The Wall Street Journal is reporting that the largest chocolate suppliers have been donating money to keep the two largest chocolate-generating countries in Africa stay Ebola free, as they have been for the last two years. That is great for business and even for keeping chocolate consumers safe, but why doesn’t the industry care about other important issues, such as the use of GMOs in its delicious candy? These two West African countries produce more than half of the world’s cocoa – so of course the industry is concerned, but don’t be fooled by their ‘humanitarian’ contribution – it’s all in the best interest of their business.
The World Cocoa Foundation (WCF), an industry group made up of big players in the cocoa and chocolate business such as Mars, Inc., Cargill Inc. and Mondelez International Inc., announced a $600,000 donation to support Ebola care and prevention efforts in West Africa just last week.
The funds were solicited from members of the foundation and will be divided between several organizations, the WCF said.
So – why the large-ish donation (which is nothing compared to the 10’s of millions they have spent to fight GMO labeling across the country)? Prices for their coveted chocolate bar ingredients have surged to 3.5 year highs due to fears of an Ebola outbreak on the Ivory Coast and Ghana, two countries responsible for over 60% of the world’s cocoa production.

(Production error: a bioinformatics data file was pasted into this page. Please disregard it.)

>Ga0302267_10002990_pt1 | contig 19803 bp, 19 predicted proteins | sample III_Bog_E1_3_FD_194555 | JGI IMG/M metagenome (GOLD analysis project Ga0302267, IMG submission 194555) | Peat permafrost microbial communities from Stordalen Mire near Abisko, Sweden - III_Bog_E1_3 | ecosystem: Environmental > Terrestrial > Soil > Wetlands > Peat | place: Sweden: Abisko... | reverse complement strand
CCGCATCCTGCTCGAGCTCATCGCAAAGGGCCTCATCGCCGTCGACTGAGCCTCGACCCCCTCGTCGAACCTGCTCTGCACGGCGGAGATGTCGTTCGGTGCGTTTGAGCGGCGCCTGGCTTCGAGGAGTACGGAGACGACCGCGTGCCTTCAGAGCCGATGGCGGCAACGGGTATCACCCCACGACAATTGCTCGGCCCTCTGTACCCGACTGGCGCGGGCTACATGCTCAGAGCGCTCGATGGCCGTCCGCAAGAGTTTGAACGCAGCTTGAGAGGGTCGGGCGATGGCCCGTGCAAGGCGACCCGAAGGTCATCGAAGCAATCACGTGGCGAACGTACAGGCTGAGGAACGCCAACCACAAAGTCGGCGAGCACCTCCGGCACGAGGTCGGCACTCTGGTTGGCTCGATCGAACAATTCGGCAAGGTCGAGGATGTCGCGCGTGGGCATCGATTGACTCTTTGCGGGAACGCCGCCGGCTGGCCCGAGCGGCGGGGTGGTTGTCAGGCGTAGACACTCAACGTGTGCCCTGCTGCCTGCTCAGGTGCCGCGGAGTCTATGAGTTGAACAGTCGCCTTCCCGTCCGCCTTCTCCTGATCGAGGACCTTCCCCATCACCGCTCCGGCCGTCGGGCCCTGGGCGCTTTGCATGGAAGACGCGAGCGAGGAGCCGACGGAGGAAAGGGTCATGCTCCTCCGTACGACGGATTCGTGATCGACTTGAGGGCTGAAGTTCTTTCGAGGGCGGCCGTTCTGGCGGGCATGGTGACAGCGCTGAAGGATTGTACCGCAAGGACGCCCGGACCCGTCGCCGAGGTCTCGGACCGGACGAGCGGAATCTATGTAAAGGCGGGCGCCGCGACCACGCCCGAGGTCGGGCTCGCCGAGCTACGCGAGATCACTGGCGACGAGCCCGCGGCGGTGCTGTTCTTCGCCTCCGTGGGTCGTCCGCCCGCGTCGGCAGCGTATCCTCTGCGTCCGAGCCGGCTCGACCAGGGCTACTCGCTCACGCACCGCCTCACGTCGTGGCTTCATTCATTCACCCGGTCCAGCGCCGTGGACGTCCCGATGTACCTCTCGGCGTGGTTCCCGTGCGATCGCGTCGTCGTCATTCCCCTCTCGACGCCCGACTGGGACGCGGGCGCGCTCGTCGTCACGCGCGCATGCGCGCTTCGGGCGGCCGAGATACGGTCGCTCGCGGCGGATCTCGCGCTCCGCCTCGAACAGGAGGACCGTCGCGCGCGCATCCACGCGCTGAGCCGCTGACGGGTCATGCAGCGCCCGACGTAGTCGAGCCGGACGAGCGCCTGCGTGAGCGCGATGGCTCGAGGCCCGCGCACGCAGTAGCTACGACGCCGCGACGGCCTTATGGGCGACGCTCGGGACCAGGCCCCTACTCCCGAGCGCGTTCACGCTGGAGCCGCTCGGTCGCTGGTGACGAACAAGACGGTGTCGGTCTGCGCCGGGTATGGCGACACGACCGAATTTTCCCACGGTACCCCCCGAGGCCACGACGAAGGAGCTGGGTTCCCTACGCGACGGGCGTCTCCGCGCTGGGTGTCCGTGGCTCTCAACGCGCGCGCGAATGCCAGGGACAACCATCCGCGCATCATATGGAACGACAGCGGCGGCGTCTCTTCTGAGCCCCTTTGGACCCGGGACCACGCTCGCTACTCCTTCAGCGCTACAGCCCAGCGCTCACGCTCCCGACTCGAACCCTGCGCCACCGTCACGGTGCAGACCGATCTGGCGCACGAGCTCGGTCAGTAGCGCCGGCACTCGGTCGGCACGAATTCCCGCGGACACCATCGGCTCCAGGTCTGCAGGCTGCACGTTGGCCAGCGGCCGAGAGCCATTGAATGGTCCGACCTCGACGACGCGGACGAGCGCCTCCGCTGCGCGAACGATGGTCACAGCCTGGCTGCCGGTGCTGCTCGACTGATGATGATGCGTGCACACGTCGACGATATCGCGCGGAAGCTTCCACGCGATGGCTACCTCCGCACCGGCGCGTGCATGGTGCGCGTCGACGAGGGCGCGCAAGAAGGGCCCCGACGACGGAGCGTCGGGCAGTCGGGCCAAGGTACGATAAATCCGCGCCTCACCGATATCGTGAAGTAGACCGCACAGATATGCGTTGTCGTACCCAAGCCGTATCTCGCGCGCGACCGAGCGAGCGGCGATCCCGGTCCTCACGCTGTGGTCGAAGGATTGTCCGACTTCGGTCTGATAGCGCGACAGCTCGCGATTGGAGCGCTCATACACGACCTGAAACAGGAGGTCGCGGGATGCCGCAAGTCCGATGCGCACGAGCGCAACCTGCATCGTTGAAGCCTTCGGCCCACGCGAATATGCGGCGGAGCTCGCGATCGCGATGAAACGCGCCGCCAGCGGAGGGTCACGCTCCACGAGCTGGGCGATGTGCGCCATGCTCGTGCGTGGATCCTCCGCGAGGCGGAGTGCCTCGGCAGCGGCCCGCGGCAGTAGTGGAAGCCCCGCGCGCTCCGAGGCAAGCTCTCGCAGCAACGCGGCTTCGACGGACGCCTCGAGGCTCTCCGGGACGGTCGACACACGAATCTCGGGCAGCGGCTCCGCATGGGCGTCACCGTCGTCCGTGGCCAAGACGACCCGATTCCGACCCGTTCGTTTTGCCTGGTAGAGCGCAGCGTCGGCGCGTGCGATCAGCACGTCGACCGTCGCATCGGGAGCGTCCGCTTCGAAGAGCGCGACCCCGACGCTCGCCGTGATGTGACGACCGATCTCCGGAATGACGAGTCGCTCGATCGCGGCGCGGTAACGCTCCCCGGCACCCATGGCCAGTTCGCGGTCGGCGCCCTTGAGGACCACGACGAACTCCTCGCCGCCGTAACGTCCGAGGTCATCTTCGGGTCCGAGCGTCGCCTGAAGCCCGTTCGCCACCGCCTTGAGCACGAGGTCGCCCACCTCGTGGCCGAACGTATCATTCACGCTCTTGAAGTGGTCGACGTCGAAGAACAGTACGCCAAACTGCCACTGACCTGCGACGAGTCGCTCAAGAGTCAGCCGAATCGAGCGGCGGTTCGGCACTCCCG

There have been no reported cases of Ebola in either of these countries for two years, but they are on the border of Liberia and Guinea, two countries which have been ravaged by the virus.
Cocoa beans are poured out to dry in the sun in Niable, a border town between Ivory Coast and Ghana, and understandably this is unsettling to chocolate makers.
Bill Guyton, president of the WCF has said:
“[Ebola] is something that we’re deeply concerned about. In addition to financial resources, the industry has a network on the ground which is being used to spread information about the disease to farmers.”
Even if only one or two cases of Ebola show up in Ivory Coast, this could severely impact the chocolate industry. The cocoa beans are transported by middlemen from farmers to large companies for export, and if an upset in the delivery chain occurred, there could be trouble.
Furthermore, the travel restrictions and quarantines used to contain the disease could quickly isolate millions of farmers, choking off supplies to the chocolate dynasty just as they’re expecting an influx of beans.
Already the region’s cocoa production is in question. For delivery in December on ICE Futures U.S. settled at $3,102 a ton, down 8% from the 3 1/2-year high hit on Sept. 24.
Barry Parkin, chief sustainability officer at Mars, maker of M&M’s and Twix responded:
“One thing the industry can do is ensure that the industry keeps running. Ebola is not a food-borne illness.”
Another member of the WCF said:
“The best way to help West African cocoa farmers and their communities is to continue to buy the cocoa that they grow.”
Is that like eating GMO-laden chocolate? Just FYI – there is a plan to flood 70% of the global cocoa supply with genetically modified (GMO) cocoa tree hybrids, a collaboration involving Mars, USDA and IBM is accelerating this process.